We poked into a number of shops and walked a short way along the Pegnitz River. We saw a huge school of rather large fish just hanging lazily in the water, testifying to its purity. I am extremely impressed with the cleanliness on the waterways we have traveled on. We in the US have a long way to go.

Linda and Susan on the river walk.

We stopped at a specialty bakery to pick up some gifts, and we each chose a large cookie and a drink. I disliked my choice even though it has a lot of chocolate on it. It was very sweet, rich, dense, and again, very sweet. Sort of the cookie version of fruitcake. I left most of it there, thinking longingly of the delicious snowball in Rothenburg.

Market stalls in the center of the town square were offering the most gorgeous fruits and vegetables convey to me that they were some sort of cookie, not a fungus. Oh, well.

Gorgeous produce in the market square.

We met Thomas at an unmistakable landmark, known as the Beautiful Fountain. It is enameled in green, gold, and red. There are two rings caught in the ironwork surrounding the Beautiful Fountain, a small one of iron and a large one of brass. They can be turned, and the legend is that if you turn one of the rings around three times, your wishes will come true—just one of several stories about the fountain. I turned the ring, but forgot to make a wish.

The Beautiful Fountain.
A beautiful window. That is all.

Back at the ship, a historian who is an expert on the Main-Danube Canal came to speak to us. Europe has a continental divide, just as North America does, running from Spain deep into Russia. Above the divide, rivers run northerly, below, southerly. As early as 796 CE, Charlemagne attempted to cross the divide by building the Fossa Karolingen connecting two rivers to allow travel in a north-south direction, This still exists as a sort of ditch. King Ludwig I of Bavaria tried again with a longer canal, but it was never economically viable due to the introduction of railroad travel, the fact that the canal boats were powered by mules pulling them from the land, and difficulty in keeping the water level deep enough. The current canal connects the Main and the Danube, and construction on it ended in 1992.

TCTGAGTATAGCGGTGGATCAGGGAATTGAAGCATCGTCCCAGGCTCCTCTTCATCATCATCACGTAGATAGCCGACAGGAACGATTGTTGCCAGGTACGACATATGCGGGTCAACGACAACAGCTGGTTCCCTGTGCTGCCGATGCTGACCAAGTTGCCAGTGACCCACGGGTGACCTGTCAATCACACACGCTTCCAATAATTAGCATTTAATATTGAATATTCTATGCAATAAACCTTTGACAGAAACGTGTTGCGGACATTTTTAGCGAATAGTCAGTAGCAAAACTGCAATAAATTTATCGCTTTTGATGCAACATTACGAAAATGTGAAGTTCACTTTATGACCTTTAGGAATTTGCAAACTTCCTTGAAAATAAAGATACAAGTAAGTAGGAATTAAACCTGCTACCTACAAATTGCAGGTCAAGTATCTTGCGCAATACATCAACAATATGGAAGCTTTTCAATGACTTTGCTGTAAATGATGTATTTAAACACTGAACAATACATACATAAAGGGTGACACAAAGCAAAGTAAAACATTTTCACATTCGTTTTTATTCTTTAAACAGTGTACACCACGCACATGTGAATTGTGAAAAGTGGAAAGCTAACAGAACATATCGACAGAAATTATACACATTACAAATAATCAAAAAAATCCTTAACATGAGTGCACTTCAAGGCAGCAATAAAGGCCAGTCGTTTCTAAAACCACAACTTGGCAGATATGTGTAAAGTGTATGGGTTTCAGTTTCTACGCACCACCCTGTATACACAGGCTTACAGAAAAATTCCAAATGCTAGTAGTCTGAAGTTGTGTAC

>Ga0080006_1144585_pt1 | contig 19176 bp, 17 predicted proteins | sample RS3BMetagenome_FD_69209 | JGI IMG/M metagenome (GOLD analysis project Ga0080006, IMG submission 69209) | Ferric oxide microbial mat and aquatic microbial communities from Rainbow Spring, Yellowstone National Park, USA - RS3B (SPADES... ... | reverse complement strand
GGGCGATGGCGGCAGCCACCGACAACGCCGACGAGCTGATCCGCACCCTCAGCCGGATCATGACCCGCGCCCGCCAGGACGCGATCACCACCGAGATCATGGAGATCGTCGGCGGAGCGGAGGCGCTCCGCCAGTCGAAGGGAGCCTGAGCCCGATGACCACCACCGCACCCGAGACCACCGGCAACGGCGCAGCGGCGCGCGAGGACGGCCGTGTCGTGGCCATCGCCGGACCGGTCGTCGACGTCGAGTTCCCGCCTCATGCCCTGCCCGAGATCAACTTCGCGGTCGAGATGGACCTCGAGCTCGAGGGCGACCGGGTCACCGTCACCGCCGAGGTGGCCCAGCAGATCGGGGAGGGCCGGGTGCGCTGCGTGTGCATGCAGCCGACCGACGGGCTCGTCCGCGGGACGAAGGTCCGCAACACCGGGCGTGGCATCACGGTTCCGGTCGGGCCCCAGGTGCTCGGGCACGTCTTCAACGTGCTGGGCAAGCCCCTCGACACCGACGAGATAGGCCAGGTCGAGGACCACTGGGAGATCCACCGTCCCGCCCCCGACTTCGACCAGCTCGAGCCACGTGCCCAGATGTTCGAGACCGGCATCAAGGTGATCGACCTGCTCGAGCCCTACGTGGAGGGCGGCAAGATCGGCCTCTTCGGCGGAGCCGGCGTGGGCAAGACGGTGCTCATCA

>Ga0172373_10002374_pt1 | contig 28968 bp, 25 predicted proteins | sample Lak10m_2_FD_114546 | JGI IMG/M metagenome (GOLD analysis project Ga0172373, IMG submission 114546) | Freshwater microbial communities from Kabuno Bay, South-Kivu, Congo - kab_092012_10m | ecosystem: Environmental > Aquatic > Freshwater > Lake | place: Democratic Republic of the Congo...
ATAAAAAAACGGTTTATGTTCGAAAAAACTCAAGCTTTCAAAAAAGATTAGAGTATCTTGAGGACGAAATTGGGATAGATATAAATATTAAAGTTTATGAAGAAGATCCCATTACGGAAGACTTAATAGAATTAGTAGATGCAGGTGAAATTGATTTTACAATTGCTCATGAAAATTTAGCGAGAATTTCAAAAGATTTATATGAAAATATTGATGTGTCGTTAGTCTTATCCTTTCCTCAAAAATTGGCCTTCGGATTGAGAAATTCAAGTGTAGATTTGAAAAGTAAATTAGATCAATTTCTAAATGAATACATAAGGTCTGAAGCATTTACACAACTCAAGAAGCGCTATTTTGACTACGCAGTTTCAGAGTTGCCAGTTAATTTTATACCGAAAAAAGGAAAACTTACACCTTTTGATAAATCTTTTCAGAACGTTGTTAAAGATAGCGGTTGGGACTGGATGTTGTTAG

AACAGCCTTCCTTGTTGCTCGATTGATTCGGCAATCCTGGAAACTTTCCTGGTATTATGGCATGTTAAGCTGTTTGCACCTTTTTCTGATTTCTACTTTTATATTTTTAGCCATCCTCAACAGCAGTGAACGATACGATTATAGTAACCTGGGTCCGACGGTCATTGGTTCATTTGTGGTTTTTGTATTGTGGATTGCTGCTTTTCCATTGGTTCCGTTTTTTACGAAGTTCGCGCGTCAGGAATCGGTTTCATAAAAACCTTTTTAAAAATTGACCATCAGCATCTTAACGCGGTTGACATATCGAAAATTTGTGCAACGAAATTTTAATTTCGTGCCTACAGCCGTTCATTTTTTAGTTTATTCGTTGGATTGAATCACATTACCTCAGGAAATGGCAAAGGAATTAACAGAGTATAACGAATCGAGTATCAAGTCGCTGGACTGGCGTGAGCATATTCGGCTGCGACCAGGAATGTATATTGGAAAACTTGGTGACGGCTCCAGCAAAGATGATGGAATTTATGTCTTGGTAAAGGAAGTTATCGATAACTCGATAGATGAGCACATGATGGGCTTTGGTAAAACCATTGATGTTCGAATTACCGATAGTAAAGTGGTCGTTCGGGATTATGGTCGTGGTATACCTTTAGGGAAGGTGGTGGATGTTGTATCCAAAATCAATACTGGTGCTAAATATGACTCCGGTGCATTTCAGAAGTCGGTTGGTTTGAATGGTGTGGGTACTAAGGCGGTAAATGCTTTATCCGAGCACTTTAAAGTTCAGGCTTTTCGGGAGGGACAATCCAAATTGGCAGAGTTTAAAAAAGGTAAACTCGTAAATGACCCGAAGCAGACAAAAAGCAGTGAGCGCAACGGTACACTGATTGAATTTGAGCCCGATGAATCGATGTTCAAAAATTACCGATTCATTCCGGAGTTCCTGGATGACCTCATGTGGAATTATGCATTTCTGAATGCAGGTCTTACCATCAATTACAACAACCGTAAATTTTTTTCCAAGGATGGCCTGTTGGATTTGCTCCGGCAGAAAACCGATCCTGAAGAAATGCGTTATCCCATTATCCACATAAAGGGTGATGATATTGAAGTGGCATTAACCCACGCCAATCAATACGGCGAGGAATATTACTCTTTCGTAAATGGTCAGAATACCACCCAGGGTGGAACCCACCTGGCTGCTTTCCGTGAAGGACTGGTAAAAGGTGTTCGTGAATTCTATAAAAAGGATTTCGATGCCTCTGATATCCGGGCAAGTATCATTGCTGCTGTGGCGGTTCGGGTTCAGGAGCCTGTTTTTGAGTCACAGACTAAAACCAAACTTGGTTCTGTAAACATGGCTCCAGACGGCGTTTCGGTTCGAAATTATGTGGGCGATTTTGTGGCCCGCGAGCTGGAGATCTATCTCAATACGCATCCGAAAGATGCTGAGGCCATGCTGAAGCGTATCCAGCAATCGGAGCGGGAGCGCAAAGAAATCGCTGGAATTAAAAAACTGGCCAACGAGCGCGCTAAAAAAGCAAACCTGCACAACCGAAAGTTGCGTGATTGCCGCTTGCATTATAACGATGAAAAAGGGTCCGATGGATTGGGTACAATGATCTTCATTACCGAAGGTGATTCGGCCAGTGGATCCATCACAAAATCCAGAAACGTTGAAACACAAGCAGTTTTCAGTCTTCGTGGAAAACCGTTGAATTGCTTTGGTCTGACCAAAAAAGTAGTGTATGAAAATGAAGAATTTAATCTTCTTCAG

The canal has 16 locks, growing ever larger as we approach the divide. The locks are 40 feet wide and the ship is 37 feet wide, so you do the math. Last night we were in a lock. I opened our window and measured the distance between the railing and the concrete wall with my hand. It was about six inches. These river cruise captains are amazing.

Day 11- In Which We Visit a Franconian Farm

When I was pondering which excursions to take before we left on our trip, the Franconian farm and village visit with tractor ride did not appeal. But we changed our minds after listening to the cruise director, Thomas, talk about it.

For one thing, I didn’t realize that doing a walking tour through every city and village would become tiring. I’m not talking about the exercise, though it has been a bit hard for this couch potato to get used to. It was the routine. Tom and I (maybe mostly me) thought a visit to a farm in the country and a tiny village would be a nice break. It was! The alternative was a walking tour of Bamburg, which was fine, but we wanted a change of pace. Tour director Thomas warned about the smell of pig manure on the farm, but this was no deterrent. Pigs, after all, smell, and farms tend to have pigs around here. Another consideration was the heat—it was predicted in the high 80s. Walking through a city in the heat did not seem like the most fun.

We traveled by bus for about an hour through lovely pastoral Bavaria, passing through several villages on the way. Our destination was the village of Wohnau, population 97. Apparently, the population has been growing because people who were raised here go off to school, perhaps getting jobs elsewhere, but when they start having children, some return because they have lovely memories of their own childhoods in this town.

Bavaria is the breadbasket of Germany, according one guide.